A lot of things happen when you’re guaranteed a hundred thirty-five million dollars. That’s a guess on my part, since I’ve never been in that particular situation, and I can’t speak to what many of those things might be. I presume an overwhelming number of old acquaintances try to re-establish contact. One thing I know for sure is that people talk about you a lot. Lots of people out there talking about Freddie Freeman at the moment, on the heels of his contract extension and also on the heels of literally nothing else happening. Freeman’s eight years are the subject of much dialogue.
Some of the talk is new, and some of the talk is old. There’s just a whole lot of talk, in sum, because even with baseball’s rampant inflation, people are still getting used to the idea of nine-figure contracts and especially nine-figure contracts to non-superstars. People want to know how good Freeman actually is. People want to know how good Freeman will become. And, relatedly, people want to talk about Freeman’s power upside, since he’s a first baseman and first basemen are supposed to hit for more power than Freeman has to date.
Two things to make clear right away:
(1) Freeman’s getting $135 million, but he’s not actually getting paid like an amazing player. Figure that roughly $110 million of that will cover Freeman’s first five years of would-be free agency. That comes out to an average of $22 million per season, beginning in 2017. That feels like superstar money, and it used to be superstar money, but if things continue as they have, Freeman will be getting the market rate of simply an above-average player. Perhaps the Braves need to be a little more efficient than the next contender, but we all have to get used to what money actually means these days, and what it’ll mean down the road. $22 million won’t be that much, really. I mean, it will be, but not in baseball.
(2) “First basemen need to hit for power” is bad analysis. It’s not analysis. First basemen need to be valuable. There are lots of ways to be valuable, and while power’s nice, it’s far from a necessity. People used to think that corner outfielders needed to be able to hit for power. As a consequence, said corner outfielders played some pretty bad defense. Now teams are coming around on filling their outfields with athletes, possibly sacrificing some power but adding overall value. Value is all that matters anywhere.
Anyway, we can talk about Freeman and his skillset and his future. We can talk about his power, because power is a good thing if you’ve got it. Freeman hit 18 homers when he was 18 years old. At that point it was easy to project power upside. He hit 19 homers when he was 20, and it was still easy to project power upside. He hit 21 homers when he was 21 and a full-time player in the bigs, and that was encouraging. Then he hit 23 homers when he was 22. Then he hit 23 homers when he was 23. By no means is Freeman any kind of slap hitter. However, he’s not really showing power gains, and while he’s still plenty young — shockingly young, perhaps — it’s gotten less and less easy to see a true slugger down the road.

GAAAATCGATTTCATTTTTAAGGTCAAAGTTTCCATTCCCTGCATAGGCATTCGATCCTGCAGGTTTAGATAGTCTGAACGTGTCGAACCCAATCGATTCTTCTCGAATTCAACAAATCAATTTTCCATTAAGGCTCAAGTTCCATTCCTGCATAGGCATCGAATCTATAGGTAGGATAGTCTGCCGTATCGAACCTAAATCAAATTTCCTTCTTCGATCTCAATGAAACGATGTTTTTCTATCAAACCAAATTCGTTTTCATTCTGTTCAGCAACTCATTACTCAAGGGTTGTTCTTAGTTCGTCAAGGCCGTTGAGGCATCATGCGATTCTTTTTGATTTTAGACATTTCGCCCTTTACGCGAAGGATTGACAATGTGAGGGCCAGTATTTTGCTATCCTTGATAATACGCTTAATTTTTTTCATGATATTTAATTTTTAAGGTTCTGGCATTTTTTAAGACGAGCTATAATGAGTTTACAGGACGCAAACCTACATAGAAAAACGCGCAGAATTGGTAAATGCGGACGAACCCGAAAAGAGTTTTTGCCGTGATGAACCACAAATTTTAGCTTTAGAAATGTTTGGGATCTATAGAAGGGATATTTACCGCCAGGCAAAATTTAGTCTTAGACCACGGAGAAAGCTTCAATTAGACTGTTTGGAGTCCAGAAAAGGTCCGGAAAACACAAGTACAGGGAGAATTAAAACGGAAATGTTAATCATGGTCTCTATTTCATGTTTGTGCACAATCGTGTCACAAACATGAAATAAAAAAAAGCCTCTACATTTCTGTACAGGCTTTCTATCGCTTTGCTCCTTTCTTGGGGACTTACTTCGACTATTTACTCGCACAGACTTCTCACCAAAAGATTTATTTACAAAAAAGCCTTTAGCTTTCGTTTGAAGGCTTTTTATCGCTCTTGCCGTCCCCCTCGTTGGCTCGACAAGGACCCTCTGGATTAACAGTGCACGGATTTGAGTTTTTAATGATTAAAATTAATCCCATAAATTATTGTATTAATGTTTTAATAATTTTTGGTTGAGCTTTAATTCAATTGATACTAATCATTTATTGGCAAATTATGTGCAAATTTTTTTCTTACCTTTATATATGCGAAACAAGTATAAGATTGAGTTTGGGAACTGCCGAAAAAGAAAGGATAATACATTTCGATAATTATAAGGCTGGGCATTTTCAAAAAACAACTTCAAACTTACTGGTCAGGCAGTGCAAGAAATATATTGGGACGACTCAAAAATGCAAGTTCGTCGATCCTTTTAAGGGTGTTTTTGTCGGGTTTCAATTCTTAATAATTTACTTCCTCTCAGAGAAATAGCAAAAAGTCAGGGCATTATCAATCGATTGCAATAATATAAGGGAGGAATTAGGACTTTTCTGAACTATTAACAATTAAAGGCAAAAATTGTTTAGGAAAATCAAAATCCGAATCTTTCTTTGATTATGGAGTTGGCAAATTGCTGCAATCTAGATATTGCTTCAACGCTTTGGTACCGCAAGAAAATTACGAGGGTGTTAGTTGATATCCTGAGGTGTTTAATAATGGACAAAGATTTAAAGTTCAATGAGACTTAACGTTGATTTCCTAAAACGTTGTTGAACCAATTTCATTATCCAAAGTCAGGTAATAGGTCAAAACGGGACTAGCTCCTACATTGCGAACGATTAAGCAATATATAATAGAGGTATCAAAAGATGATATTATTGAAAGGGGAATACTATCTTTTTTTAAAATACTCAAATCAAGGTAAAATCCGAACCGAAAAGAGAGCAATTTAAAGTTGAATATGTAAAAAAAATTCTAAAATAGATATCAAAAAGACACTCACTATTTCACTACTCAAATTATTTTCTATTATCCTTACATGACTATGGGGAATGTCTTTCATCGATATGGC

Freeman owns a career .181 isolated slugging percentage, which is good and short of fantastic. He topped out at .196 a season ago, as there haven’t been enough glimpses of this:
And last year Freeman came in with a WAR right near 5. So, he was a great player, even while being a first baseman with 23 dingers. What’s the recent history of great first basemen? What have their power profiles looked like?
I went back to 1969, as I like to do, and identified all everyday first baseman player-seasons. This yielded a sample of 955. There were 257 seasons worth at least 4 WAR, or five or six a year, so I chose 4 WAR as a cutoff. I found that in 172 of those seasons, or 67%, the first baseman posted an ISO at least 50% better than the league average. For reference, Freeman last year was at +24%. The year before, +27%. The year before that, +13%.
The higher-power great seasons averaged 5.7 WAR, and an ISO at 185% the league average. The lower-power great seasons averaged 5.0 WAR, and an ISO at 125% the league average. Entirely unsurprisingly, the lower-power great seasons compensated with a reduced strikeout rate, with a higher BABIP, and with better defensive numbers. Power’s a great tool. You basically need some of it to be an excellent first baseman, but you don’t necessarily need a ton of it.
What can we say about Freeman’s future power? Obviously, he’s hit plenty of home runs, and some of them have gone great distances, and he’s young. The flip side is that Freeman’s power hasn’t really progressed in years. I identified 37 players with at least 1,000 plate appearances in the majors through age 23, and an ISO between .160 – .190. Three of those players are Freeman, Jason Heyward, and Anthony Rizzo. The remaining 34 averaged a .176 ISO early on. All 34 have collected at least 1,000 plate appearances between 24 – 31. During that window, they averaged a .185 ISO. Of the 34 players, 18 saw ISO improvements.